Robert A. Heinlein

Robert Anson Heinlein (/ˈhnln/;[2][3][4] July 7, 1907 – May 8, 1988) was an American science fiction author, aeronautical engineer, and naval officer. Sometimes called the "dean of science fiction writers",[5] he was among the first to emphasize scientific accuracy in his fiction, and was thus a pioneer of the subgenre of hard science fiction. His published works, both fiction and non-fiction, express admiration for competence and emphasize the value of critical thinking.[6] His plots often posed provocative situations which challenged conventional social mores.[7] His work continues to have an influence on the science-fiction genre, and on modern culture more generally.

Robert A. Heinlein
Heinlein signing autographs at Worldcon 1976
BornRobert Anson Heinlein
(1907-07-07)July 7, 1907
Butler, Missouri, U.S.
DiedMay 8, 1988(1988-05-08) (aged 80)
Carmel-by-the-Sea, California, U.S.
Pen nameAnson MacDonald
Lyle Monroe
John Riverside
Caleb Saunders
Simon York
Occupation
  • Novelist
  • short story author
  • essayist
  • screenwriter
  • aeronautical engineer
  • lieutenant USN[1]
Alma mater
Period1939–1988
GenreScience fiction, fantasy
Notable works
Spouse
    Elinor Curry
    (m. 1929; div. 1930)
      Leslyn MacDonald
      (m. 1932; div. 1947)
        (m. 1948)
        Signature

        Heinlein became one of the first American science-fiction writers to break into mainstream magazines such as The Saturday Evening Post in the late 1940s. He was one of the best-selling science-fiction novelists for many decades, and he, Isaac Asimov, and Arthur C. Clarke are often considered the "Big Three" of English-language science fiction authors.[8][9][10] Notable Heinlein works include Stranger in a Strange Land,[11] Starship Troopers (which helped mold the space marine and mecha archetypes) and The Moon Is a Harsh Mistress.[12] His work sometimes had controversial aspects, such as plural marriage in The Moon is a Harsh Mistress, militarism in Starship Troopers and technologically competent women characters that were formidable,[13] yet often stereotypically feminine—such as Friday.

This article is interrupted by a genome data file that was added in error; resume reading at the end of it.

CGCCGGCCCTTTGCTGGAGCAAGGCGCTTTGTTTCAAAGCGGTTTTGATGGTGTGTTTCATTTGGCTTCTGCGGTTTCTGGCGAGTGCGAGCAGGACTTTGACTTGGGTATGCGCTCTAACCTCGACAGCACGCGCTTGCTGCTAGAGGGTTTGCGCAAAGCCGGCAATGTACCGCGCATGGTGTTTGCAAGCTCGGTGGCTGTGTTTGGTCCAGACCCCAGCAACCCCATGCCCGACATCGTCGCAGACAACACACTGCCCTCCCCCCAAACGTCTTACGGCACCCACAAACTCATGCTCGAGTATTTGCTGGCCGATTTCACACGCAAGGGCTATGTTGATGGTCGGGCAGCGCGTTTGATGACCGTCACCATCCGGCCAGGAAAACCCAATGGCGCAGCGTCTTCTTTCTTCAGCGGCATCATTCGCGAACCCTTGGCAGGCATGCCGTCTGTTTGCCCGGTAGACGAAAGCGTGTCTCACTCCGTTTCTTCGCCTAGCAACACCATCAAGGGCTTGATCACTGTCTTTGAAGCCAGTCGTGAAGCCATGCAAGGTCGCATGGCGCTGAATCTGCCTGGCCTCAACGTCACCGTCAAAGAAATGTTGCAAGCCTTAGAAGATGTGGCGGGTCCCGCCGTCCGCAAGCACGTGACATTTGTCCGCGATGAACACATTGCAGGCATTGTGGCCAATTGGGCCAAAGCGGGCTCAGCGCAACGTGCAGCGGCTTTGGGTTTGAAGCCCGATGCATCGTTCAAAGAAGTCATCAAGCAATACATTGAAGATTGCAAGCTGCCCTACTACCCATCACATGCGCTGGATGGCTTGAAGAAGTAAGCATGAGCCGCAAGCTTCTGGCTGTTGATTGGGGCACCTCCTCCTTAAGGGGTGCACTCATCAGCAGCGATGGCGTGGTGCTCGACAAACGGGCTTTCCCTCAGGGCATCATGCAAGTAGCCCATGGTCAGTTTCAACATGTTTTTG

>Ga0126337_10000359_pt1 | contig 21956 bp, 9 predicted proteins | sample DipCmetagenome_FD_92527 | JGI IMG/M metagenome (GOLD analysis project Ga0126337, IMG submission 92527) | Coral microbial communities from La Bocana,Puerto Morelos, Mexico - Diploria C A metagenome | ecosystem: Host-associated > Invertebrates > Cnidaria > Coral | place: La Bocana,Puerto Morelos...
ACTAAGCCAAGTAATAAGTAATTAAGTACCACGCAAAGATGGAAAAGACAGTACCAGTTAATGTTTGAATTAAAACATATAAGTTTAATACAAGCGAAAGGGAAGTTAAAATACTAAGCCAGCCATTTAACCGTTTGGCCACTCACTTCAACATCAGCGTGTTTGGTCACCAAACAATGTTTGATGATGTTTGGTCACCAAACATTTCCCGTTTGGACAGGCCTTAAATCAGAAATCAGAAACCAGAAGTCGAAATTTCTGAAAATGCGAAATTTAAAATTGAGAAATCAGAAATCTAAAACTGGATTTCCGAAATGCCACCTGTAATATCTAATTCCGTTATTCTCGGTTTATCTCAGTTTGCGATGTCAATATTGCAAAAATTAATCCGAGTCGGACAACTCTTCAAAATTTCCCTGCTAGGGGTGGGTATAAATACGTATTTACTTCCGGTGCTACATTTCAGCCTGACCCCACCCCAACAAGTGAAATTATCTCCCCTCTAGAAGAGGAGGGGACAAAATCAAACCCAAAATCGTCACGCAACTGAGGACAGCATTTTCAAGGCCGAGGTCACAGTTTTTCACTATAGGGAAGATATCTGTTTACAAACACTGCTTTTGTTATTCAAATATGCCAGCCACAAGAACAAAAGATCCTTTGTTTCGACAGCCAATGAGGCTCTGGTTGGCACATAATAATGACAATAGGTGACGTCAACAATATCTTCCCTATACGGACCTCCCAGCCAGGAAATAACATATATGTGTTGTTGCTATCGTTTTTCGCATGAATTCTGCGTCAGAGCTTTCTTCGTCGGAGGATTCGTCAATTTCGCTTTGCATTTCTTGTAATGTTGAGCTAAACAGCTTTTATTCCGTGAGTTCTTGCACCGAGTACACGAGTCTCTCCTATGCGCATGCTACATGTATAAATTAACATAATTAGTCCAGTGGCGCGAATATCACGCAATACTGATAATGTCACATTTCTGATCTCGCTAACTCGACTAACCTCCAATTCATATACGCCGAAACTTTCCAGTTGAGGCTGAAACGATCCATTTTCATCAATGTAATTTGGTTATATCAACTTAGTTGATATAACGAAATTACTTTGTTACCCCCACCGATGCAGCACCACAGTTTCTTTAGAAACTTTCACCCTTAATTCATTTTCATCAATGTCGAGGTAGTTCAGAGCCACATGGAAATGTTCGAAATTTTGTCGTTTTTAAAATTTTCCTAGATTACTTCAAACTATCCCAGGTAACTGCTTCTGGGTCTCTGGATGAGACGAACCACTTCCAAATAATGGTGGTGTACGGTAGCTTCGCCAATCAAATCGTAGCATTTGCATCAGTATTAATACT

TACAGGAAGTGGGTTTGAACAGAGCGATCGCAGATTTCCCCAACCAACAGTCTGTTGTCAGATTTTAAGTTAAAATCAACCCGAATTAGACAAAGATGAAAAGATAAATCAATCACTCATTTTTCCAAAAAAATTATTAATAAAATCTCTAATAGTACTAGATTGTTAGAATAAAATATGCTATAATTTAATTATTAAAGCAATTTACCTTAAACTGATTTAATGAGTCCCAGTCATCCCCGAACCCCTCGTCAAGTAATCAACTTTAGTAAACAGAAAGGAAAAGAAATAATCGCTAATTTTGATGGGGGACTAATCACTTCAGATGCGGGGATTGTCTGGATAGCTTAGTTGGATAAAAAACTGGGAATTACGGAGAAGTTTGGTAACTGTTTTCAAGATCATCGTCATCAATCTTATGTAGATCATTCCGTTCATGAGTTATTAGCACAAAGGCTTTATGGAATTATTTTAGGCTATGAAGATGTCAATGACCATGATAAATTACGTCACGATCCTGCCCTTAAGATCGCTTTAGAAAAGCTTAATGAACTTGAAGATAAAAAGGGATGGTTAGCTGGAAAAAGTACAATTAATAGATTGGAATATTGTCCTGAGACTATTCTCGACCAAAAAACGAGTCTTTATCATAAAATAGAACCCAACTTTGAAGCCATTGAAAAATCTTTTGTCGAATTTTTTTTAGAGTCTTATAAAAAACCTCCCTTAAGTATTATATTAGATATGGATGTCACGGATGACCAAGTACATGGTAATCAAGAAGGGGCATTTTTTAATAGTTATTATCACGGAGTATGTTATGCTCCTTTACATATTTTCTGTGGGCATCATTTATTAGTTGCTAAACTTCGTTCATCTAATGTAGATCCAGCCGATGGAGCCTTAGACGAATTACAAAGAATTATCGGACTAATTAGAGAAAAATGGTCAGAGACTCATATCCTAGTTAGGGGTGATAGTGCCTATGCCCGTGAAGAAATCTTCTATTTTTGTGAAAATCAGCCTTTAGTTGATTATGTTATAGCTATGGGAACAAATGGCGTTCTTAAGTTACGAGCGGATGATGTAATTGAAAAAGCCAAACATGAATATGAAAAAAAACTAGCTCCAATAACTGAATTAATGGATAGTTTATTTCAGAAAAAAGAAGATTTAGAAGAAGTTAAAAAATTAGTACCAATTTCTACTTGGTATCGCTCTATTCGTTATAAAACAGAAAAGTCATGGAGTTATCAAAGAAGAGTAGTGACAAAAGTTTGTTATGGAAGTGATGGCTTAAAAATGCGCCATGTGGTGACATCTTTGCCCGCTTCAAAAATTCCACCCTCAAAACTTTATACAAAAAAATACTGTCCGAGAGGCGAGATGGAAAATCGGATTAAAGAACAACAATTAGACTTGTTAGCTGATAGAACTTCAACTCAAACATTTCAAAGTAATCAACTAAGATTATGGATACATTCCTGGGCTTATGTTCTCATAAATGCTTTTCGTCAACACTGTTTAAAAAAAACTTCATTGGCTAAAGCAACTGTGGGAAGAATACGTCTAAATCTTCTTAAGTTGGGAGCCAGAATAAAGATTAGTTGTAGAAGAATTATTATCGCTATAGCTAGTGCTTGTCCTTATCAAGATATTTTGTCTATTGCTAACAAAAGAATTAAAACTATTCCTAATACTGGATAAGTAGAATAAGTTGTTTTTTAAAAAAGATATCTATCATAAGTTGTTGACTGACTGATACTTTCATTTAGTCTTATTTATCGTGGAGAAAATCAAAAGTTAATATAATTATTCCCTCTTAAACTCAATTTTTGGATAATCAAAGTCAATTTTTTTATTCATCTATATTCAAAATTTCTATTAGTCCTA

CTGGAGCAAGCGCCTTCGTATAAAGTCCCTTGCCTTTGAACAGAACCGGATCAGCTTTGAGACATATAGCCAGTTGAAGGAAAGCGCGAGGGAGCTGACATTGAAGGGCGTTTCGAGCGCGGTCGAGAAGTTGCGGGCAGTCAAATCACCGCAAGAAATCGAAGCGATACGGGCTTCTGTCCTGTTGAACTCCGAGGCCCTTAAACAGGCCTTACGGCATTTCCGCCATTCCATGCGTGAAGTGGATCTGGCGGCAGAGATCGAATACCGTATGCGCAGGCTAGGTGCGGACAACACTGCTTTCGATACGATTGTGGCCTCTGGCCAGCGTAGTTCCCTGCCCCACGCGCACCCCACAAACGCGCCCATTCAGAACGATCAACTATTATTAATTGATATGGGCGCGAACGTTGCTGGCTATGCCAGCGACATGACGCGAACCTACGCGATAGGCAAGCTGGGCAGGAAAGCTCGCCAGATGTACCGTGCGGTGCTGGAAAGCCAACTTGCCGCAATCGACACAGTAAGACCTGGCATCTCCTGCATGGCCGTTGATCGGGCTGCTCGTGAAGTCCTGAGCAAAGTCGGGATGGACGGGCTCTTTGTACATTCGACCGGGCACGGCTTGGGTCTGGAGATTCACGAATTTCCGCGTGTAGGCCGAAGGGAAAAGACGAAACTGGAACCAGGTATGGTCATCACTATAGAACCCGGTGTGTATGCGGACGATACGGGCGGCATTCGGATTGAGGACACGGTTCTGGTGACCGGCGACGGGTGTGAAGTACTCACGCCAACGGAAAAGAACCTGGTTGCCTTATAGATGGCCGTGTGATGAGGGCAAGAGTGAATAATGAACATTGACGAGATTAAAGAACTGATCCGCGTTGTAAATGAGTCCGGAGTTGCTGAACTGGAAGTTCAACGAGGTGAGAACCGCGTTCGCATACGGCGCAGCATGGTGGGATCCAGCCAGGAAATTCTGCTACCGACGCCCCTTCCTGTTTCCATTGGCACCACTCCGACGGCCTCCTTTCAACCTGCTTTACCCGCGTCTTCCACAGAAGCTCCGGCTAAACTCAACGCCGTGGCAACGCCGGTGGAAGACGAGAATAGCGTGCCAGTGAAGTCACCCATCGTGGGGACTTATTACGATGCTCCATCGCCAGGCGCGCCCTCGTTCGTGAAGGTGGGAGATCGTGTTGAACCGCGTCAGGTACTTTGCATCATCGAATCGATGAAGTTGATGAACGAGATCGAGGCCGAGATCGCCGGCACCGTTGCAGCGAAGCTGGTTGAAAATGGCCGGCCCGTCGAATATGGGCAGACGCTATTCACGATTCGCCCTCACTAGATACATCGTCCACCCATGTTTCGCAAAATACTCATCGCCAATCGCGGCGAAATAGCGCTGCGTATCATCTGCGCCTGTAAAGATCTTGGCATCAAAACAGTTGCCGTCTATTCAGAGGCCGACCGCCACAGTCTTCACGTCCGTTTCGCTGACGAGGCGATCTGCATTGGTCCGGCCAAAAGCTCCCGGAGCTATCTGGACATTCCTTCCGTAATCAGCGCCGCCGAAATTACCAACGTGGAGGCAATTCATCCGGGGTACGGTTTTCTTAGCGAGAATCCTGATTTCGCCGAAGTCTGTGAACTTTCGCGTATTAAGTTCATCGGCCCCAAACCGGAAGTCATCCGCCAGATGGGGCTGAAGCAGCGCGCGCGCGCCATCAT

A writer also of numerous science-fiction short stories, Heinlein was one of a group of writers who came to prominence under the editorship (1937–1971) of John W. Campbell at Astounding Science Fiction magazine, though Heinlein denied that Campbell influenced his writing to any great degree.

        Heinlein used his science fiction as a way to explore provocative social and political ideas, and to speculate how progress in science and engineering might shape the future of politics, race, religion, and sex.[12] Within the framework of his science-fiction stories, Heinlein repeatedly addressed certain social themes: the importance of individual liberty and self-reliance, the nature of sexual relationships, the obligation individuals owe to their societies, the influence of organized religion on culture and government, and the tendency of society to repress nonconformist thought. He also speculated on the influence of space travel on human cultural practices.

        Heinlein was named the first Science Fiction Writers Grand Master in 1974.[14] Four of his novels won Hugo Awards. In addition, fifty years after publication, seven of his works were awarded "Retro Hugos"—awards given retrospectively for works that were published before the Hugo Awards came into existence.[15] In his fiction, Heinlein coined terms that have become part of the English language, including grok, waldo and speculative fiction, as well as popularizing existing terms like "TANSTAAFL", "pay it forward", and "space marine". He also anticipated mechanical computer-aided design with "Drafting Dan" and described a modern version of a waterbed in his novel Beyond This Horizon.[16] In the first chapter of the novel Space Cadet he anticipated the cellular phone, 35 years before Motorola invented the technology.[17] Several of Heinlein's works have been adapted for film and television.